Environmental Issues: Water
All Documents in Water Tagged EPA
- Swimming in Sewage
The Growing Problem of Sewage Pollution and How the Bush Administration Is Putting Our Health and Environment at Risk
- This February 2004 report from NRDC and the Environmental Integrity Project describes the emerging environmental and public health crisis resulting from our nation's failure to effectively treat sewage, presents seven case studies from around the country that illustrate how exposure to sewage pollution has killed or seriously injured people and harmed local economies, and recommends solutions to America's sewage problem.
- Clean Water at Risk: An Assessment of Bush Administration Water Protection Rollbacks
- An October 2002 NRDC report -- issued on the 30th anniversary of the passage of the Clean Water Act -- that assesses the impact this landmark environmental law has had on the safety and environmental health of the nation’s waterways and documents the Bush administration's sustained attack on clean water protections.
Documents Tagged EPA in All Sections
- Health Risks and Climate Change
- People in every state are vulnerable to climate health threats -- from worsening air quality, extreme heat,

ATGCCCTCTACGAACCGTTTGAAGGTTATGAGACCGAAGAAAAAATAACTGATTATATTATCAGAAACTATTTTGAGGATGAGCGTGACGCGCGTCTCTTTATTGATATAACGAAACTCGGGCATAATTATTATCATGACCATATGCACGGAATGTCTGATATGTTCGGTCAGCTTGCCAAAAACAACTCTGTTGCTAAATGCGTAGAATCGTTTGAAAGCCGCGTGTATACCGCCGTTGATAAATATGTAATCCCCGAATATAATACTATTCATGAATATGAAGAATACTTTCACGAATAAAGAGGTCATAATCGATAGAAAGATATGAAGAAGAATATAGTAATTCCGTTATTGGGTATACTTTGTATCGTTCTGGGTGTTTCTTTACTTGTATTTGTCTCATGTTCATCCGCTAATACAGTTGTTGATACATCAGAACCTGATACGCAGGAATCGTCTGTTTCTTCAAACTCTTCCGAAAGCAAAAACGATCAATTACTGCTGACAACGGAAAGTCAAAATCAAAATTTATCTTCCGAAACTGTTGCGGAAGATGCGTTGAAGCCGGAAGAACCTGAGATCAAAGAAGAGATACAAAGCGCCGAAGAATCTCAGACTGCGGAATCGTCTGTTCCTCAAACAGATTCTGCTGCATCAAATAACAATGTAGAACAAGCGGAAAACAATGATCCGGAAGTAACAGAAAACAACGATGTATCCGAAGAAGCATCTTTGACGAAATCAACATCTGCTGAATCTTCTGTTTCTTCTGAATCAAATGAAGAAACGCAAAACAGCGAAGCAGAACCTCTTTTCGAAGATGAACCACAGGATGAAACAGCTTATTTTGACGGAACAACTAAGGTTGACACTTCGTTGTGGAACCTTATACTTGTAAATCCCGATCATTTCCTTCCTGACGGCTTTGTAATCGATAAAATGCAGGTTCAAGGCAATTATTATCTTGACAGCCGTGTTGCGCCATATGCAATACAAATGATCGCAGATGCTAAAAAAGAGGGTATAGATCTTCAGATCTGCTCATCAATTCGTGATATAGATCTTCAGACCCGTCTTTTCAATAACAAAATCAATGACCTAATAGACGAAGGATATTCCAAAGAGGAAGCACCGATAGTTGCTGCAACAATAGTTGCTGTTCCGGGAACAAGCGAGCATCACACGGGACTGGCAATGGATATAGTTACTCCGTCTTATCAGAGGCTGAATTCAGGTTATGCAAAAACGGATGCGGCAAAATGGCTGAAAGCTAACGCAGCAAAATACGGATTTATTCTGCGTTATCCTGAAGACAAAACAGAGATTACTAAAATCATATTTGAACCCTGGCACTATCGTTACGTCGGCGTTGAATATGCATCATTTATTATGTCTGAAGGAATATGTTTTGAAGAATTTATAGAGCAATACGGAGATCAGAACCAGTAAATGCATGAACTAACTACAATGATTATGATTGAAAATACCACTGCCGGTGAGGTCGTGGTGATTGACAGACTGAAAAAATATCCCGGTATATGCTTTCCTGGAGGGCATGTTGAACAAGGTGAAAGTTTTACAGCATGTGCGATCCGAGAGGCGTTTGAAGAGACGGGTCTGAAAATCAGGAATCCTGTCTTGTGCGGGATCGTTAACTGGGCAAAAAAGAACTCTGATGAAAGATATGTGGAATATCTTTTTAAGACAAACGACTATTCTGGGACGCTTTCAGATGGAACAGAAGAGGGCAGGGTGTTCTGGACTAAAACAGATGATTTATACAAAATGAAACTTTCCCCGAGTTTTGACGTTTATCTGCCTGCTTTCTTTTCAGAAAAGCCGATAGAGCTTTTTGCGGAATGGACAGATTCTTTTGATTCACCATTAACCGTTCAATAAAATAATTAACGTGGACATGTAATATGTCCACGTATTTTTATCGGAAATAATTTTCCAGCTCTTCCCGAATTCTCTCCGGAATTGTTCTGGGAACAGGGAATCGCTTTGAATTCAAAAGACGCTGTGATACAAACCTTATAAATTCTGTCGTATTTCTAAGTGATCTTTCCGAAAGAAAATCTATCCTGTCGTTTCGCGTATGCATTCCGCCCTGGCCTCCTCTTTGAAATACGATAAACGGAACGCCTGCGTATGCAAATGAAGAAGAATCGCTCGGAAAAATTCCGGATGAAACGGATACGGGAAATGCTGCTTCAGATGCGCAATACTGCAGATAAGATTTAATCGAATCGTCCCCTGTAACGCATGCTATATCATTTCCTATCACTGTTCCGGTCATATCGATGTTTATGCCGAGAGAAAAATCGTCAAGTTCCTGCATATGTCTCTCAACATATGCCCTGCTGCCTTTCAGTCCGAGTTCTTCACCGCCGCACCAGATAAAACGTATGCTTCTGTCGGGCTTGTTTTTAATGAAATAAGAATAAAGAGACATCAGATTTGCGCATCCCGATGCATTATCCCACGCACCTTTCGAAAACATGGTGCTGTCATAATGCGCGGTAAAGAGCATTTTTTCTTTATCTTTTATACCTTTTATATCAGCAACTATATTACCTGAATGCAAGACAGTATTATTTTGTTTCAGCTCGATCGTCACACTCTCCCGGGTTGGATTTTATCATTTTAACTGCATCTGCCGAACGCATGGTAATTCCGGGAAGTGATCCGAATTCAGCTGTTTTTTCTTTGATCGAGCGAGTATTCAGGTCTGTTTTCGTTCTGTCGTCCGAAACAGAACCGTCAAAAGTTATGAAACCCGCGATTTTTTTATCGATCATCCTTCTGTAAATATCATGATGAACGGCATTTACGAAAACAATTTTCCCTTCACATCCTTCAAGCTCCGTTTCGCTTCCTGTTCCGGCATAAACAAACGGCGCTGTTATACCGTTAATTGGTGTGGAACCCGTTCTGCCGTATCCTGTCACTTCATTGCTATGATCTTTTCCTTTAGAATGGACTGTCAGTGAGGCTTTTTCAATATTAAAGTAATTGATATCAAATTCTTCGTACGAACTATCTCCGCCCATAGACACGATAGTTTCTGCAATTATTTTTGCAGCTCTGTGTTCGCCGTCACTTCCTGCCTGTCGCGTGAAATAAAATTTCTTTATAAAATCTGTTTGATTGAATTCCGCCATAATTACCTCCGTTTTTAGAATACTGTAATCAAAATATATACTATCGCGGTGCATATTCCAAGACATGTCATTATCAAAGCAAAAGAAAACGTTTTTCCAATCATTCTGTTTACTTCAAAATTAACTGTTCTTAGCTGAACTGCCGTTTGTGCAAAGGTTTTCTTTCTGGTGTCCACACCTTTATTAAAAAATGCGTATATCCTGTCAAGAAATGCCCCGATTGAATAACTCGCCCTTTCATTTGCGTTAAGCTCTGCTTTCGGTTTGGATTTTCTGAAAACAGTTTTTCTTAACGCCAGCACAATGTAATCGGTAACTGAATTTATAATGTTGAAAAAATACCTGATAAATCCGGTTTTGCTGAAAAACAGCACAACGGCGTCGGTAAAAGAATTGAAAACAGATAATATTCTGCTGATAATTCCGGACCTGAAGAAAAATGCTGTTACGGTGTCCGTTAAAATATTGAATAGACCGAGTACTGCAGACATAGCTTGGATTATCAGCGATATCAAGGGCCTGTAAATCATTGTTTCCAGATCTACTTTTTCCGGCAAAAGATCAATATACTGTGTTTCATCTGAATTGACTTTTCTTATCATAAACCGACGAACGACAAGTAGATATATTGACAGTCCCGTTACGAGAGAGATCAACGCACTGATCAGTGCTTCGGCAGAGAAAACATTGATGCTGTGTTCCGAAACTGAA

extreme precipitation and flooding, and greater exposure to dangerous diseases. The U.S. EPA proposed the Clean Power Plan, a historic effort to limit the carbon pollution emitted by power plants -- the biggest driver of climate change -- and protect public health.
- The EPA’s Clean Power Plan: Carbon Limits Will Cut Pollution, Lower Bills, Create Jobs, Save Lives and Keep the Lights On
- The EPA's Clean Power Plan will, when in place, reduce carbon pollution by hundreds of millions of tons, cut emissions of harmful particle pollution, sulfur dioxide, and nitrogen oxides by hundreds of thousands of tons per year, and provide vital health protections to our most vulnerable citizens, such as children and older Americans.
- The EPA’s Clean Power Plan Could Save Up To $9 Billion In 2030 Thanks To Expanding Clean Energy Resources
- The EPA found that by 2030, the power sector could reduce its emissions by 30 percent below 2005 levels under the Clean Power Plan, costing between $7.5 billion and $8.8 billion annually. But because the EPA uses conservative and outdated assumptions, the agency overstates the costs of compliance by $9 billion and shortchanges the potential to make even deeper critical carbon reductions.
- The Clean Power Plan: Building on Ohio’s Clean Energy Accomplishments
- The Ohio Environmental Protection Agency and the Public Utilities Commission of Ohio have asked stakeholders to provide guidance on the draft Clean Power Plan, the assumptions that went into setting Ohio's target, and to provide information that the agencies should consider in preparing the state;s comments to the U.S. Environmental Protection Agency. To that end, NRDC submits these comments on Ohio's carbon reduction opportunities under the Clean Power Plan.
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